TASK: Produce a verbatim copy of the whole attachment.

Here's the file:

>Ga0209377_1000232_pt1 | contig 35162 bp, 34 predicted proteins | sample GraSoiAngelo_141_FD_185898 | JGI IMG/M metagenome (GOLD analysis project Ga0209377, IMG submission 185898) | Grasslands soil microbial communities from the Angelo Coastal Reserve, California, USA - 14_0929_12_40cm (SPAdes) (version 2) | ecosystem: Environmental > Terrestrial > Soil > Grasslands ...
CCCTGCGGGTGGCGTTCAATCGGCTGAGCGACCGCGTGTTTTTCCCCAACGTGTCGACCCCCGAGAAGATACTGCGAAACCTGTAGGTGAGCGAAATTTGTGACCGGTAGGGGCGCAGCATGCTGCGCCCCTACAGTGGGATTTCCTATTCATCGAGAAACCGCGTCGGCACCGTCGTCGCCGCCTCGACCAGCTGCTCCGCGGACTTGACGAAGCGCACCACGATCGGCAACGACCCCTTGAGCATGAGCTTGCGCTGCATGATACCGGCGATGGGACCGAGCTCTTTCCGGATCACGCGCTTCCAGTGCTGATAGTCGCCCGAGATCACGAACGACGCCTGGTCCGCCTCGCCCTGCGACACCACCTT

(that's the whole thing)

>Ga0209377_1000232_pt1 | contig 35162 bp, 34 predicted proteins | sample GraSoiAngelo_141_FD_185898 | JGI IMG/M metagenome (GOLD analysis project Ga0209377, IMG submission 185898) | Grasslands soil microbial communities from the Angelo Coastal Reserve, California, USA - 14_0929_12_40cm (SPAdes) (version 2) | ecosystem: Environmental > Terrestrial > Soil > Grasslands ...
CCCTGCGGGTGGCGTTCAATCGGCTGAGCGACCGCGTGTTTTTCCCCAACGTGTCGACCCCCGAGAAGATACTGCGAAACCTGTAGGTGAGCGAAATTTGTGACCGGTAGGGGCGCAGCATGCTGCGCCCCTACAGTGGGATTTCCTATTCATCGAGAAACCGCGTCGGCACCGTCGTCGCCGCCTCGACCAGCTGCTCCGCGGACTTGACGAAGCGCACCACGATCGGCAACGACCCCTTGAGCATGAGCTTGCGCTGCATGATACCGGCGATGGGACCGAGCTCTTTCCGGATCACGCGCTTCCAGTGCTGATAGTCGCCCGAGATCACGAACGACGCCTGGTCCGCCTCGCCCTGCGACACCACCTT